The Lehman Brothers bankruptcy tipped the world into its worst economic crisis since the Great Depression. The recovery has been slow and weak – even in those economies such as the US that emerged first from the acute phase of the Global Crisis. Emerging markets did better during the Crisis, but have recently slowed down. Some, such as China, are seeing marked increases in leverage that raise the odds that they will experience home-grown crises in the future.
To understand the length and depth of the Crisis – as well as the weak recovery – it is essential to analyse the role of debt dynamics.1 In the 16th Geneva Report on the World Economy, we conduct a deep dive into the details of global debt dynamics over the past decade. This includes consistent comparisons across regions and sectors and an emphasis on the interaction of debt and income. We provide a multi-dimensional perspective on leverage for both advanced and emerging economies. Our comprehensive approach includes both public and private debt, with the latter broken down on sectoral lines (households, non-financial corporates, financial sector). Moreover, we take into account national adding-up constraints by relating sectoral debt levels to the overall international investment position.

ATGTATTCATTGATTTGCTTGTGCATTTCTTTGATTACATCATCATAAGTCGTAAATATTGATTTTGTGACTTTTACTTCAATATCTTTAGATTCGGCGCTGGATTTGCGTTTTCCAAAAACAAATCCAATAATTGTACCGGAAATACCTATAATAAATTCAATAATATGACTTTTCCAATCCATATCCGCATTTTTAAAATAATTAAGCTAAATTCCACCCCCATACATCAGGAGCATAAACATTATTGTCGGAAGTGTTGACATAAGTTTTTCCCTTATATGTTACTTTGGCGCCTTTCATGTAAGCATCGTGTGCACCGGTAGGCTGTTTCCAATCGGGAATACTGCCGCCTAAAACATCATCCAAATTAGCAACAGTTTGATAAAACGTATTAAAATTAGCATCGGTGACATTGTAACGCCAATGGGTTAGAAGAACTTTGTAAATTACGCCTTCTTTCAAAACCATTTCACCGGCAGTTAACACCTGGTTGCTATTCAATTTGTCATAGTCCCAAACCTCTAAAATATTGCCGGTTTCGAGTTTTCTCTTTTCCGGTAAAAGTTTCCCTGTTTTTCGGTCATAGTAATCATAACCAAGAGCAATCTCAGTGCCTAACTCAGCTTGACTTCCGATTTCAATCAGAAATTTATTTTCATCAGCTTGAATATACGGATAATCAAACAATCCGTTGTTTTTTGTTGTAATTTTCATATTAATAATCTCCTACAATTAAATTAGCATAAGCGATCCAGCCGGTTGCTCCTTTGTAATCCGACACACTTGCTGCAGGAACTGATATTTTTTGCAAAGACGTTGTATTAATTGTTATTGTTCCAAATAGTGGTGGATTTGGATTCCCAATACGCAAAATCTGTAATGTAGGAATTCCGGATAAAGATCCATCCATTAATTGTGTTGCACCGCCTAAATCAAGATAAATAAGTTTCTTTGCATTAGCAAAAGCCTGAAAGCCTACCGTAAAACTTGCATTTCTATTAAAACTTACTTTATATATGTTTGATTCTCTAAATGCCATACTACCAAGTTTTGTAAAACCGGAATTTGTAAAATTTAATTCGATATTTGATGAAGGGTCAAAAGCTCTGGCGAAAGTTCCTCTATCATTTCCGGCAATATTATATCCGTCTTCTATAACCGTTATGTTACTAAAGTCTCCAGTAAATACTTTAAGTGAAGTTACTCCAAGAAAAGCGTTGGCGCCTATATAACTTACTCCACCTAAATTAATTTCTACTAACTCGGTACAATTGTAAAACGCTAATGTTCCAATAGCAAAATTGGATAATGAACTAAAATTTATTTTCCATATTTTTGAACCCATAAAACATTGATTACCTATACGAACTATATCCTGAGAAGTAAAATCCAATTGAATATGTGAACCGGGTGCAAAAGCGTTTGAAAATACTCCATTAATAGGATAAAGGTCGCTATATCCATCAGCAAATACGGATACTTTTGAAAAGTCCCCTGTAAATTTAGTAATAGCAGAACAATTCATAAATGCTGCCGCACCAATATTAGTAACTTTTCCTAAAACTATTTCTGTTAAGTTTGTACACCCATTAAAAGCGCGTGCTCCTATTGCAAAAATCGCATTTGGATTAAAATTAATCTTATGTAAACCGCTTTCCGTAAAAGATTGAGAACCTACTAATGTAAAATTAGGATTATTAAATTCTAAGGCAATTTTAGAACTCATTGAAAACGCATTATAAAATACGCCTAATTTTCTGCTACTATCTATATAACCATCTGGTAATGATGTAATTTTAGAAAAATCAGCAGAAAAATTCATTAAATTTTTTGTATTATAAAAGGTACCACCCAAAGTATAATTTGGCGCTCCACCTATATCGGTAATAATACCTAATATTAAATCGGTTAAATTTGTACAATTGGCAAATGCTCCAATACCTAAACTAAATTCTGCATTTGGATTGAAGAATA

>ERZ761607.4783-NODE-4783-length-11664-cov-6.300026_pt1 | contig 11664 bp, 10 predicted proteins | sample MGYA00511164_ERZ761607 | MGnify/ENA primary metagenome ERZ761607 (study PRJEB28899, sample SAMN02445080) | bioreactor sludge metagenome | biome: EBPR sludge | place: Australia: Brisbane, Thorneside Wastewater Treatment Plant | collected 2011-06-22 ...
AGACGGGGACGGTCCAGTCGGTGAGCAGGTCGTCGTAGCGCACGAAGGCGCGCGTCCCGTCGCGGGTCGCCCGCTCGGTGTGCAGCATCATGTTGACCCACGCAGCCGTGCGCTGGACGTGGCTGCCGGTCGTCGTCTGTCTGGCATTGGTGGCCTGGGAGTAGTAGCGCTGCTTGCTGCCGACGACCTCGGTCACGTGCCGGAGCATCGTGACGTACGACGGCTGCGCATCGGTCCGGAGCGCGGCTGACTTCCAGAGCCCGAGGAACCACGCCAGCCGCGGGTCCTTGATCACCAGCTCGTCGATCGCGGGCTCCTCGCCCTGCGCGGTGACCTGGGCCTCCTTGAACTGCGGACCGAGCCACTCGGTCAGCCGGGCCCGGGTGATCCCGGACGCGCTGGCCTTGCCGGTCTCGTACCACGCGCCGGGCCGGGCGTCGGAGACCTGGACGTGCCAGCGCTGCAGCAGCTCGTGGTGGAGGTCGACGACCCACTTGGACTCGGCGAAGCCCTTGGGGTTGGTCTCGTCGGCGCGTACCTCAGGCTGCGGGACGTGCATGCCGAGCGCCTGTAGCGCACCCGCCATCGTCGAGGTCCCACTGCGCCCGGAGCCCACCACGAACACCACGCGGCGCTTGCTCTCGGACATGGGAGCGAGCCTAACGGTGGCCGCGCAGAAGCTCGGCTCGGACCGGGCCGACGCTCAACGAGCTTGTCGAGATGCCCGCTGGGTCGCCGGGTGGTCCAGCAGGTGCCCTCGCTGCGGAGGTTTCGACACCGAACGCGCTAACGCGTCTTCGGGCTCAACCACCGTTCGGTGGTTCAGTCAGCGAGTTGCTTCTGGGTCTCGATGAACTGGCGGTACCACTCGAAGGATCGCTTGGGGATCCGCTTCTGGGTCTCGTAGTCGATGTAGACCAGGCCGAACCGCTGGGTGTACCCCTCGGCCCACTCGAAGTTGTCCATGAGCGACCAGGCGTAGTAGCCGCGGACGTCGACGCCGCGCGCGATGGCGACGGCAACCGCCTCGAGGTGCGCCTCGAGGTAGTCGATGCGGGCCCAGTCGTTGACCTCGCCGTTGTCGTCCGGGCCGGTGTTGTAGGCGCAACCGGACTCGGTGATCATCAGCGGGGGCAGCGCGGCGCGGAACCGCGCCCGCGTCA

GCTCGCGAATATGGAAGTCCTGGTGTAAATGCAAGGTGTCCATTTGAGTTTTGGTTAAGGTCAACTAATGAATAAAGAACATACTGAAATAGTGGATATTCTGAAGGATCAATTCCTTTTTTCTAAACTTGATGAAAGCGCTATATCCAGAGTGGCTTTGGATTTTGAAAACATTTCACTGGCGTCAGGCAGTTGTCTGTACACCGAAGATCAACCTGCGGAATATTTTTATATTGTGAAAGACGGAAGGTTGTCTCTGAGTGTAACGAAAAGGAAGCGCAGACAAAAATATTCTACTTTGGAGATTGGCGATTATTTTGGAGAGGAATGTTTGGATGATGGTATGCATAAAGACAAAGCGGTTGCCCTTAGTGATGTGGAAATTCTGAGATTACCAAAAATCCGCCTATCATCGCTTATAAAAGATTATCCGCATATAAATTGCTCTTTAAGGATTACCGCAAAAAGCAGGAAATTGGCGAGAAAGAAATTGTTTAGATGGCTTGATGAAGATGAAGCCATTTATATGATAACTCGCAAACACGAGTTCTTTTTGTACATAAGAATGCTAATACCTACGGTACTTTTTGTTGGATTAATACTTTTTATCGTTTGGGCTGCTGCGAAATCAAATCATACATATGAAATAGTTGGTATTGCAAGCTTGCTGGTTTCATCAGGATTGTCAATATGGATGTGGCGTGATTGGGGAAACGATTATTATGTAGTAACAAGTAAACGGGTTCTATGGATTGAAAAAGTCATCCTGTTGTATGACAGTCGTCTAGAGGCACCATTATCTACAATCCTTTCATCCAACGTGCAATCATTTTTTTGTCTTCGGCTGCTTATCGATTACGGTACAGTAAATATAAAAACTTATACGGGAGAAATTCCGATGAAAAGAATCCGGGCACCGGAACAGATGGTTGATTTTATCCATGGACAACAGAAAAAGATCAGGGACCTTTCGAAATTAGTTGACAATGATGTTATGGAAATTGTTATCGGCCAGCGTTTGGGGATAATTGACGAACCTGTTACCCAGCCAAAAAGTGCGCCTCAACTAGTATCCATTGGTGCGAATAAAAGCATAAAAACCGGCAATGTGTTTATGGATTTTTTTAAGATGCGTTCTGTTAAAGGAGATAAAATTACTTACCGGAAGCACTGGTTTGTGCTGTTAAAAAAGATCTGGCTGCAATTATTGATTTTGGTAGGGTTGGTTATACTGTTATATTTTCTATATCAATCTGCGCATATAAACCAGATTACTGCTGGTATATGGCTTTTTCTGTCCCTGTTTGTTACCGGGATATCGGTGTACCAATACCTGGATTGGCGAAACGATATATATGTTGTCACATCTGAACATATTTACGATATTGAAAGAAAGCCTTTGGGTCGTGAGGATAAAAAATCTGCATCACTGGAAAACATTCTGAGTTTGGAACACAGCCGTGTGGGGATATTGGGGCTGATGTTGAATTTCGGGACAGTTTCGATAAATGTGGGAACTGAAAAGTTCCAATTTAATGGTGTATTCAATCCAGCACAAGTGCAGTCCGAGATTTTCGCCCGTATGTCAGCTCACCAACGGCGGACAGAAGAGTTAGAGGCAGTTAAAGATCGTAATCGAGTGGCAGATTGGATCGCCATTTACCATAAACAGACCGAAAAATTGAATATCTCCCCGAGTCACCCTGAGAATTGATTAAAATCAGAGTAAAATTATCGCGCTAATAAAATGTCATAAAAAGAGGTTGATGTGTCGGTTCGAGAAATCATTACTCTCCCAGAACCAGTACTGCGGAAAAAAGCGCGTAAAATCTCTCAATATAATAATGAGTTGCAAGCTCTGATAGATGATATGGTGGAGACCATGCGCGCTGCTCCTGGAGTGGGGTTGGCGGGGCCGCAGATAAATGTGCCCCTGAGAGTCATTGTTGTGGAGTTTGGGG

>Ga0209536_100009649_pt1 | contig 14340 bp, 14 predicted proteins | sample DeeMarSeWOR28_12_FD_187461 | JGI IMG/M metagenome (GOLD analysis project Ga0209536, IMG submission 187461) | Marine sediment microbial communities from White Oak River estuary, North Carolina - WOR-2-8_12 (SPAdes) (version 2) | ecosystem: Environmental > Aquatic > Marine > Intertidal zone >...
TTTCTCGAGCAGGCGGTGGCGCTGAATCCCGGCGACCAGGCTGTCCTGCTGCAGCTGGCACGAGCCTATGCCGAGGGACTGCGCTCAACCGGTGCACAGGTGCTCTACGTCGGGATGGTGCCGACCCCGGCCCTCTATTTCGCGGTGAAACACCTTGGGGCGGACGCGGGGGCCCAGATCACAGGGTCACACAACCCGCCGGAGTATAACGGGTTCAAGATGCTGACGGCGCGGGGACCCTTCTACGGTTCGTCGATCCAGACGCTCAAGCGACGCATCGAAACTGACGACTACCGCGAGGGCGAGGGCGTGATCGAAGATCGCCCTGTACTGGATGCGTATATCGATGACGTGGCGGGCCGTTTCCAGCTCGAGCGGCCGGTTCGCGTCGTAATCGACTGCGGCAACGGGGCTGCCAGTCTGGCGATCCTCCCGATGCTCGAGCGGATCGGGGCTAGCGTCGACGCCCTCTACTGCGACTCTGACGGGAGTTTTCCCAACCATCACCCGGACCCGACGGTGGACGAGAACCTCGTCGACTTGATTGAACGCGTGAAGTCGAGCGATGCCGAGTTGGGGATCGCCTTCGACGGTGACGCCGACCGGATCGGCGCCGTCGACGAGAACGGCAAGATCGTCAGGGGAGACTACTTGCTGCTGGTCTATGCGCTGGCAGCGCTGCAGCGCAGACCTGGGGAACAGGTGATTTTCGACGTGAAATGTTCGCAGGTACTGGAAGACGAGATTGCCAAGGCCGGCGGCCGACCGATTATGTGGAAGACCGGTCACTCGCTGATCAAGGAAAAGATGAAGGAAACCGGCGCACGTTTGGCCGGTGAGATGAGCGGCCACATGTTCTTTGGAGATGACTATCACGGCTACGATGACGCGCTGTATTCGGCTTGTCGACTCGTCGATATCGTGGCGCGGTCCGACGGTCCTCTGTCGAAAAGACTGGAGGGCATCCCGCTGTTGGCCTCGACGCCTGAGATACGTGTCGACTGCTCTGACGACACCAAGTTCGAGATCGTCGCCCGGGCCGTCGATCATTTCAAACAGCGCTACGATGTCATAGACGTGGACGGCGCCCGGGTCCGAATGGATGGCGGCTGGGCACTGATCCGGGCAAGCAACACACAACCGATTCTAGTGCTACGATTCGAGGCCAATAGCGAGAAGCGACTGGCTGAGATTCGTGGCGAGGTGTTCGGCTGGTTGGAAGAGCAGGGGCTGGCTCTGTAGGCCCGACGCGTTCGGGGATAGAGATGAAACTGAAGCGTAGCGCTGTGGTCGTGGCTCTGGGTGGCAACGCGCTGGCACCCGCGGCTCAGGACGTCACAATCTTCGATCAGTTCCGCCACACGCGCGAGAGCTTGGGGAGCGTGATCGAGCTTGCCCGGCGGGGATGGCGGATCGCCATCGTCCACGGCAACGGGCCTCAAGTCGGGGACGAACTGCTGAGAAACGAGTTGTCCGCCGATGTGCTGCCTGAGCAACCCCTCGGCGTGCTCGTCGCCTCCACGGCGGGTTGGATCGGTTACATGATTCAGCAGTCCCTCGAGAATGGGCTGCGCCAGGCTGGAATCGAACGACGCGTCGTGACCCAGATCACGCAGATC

Contrary to widely held beliefs, the world has not yet begun to delever. Global debt-to-GDP is still growing, breaking new highs. Figure 1 shows the evolution of total debt (excluding the financial sector) for our global sample (advanced economies plus major emerging market economies). While there was a pause during 2008-09, the rise of the global debt-GDP ratio recommenced in 2010-2011. Data in the report also show that debt-type external financing (leverage) continues to dominate equity-type financing (stock market capitalisation).
Figure 1. Global debt-to-GDP ratio, 2001-13
As Figure 2 shows, global debt accumulation was:
- Led by developed economies until 2008; but
- Has been led by emerging economies since 2008; the sharp rise in Chinese debt is especially striking.
These emerging markets as a group are an important source of concern in terms of future debt trajectories. China and the so-called ‘fragile eight’ could find themselves in the unwanted role of ‘host’ to the next phase of the global leverage crisis.
Figure 2. Debt dynamics for a selection of advanced and emerging economies
Note: DM = developed markets, EMU = Eurozone; EM = Emerging Markets.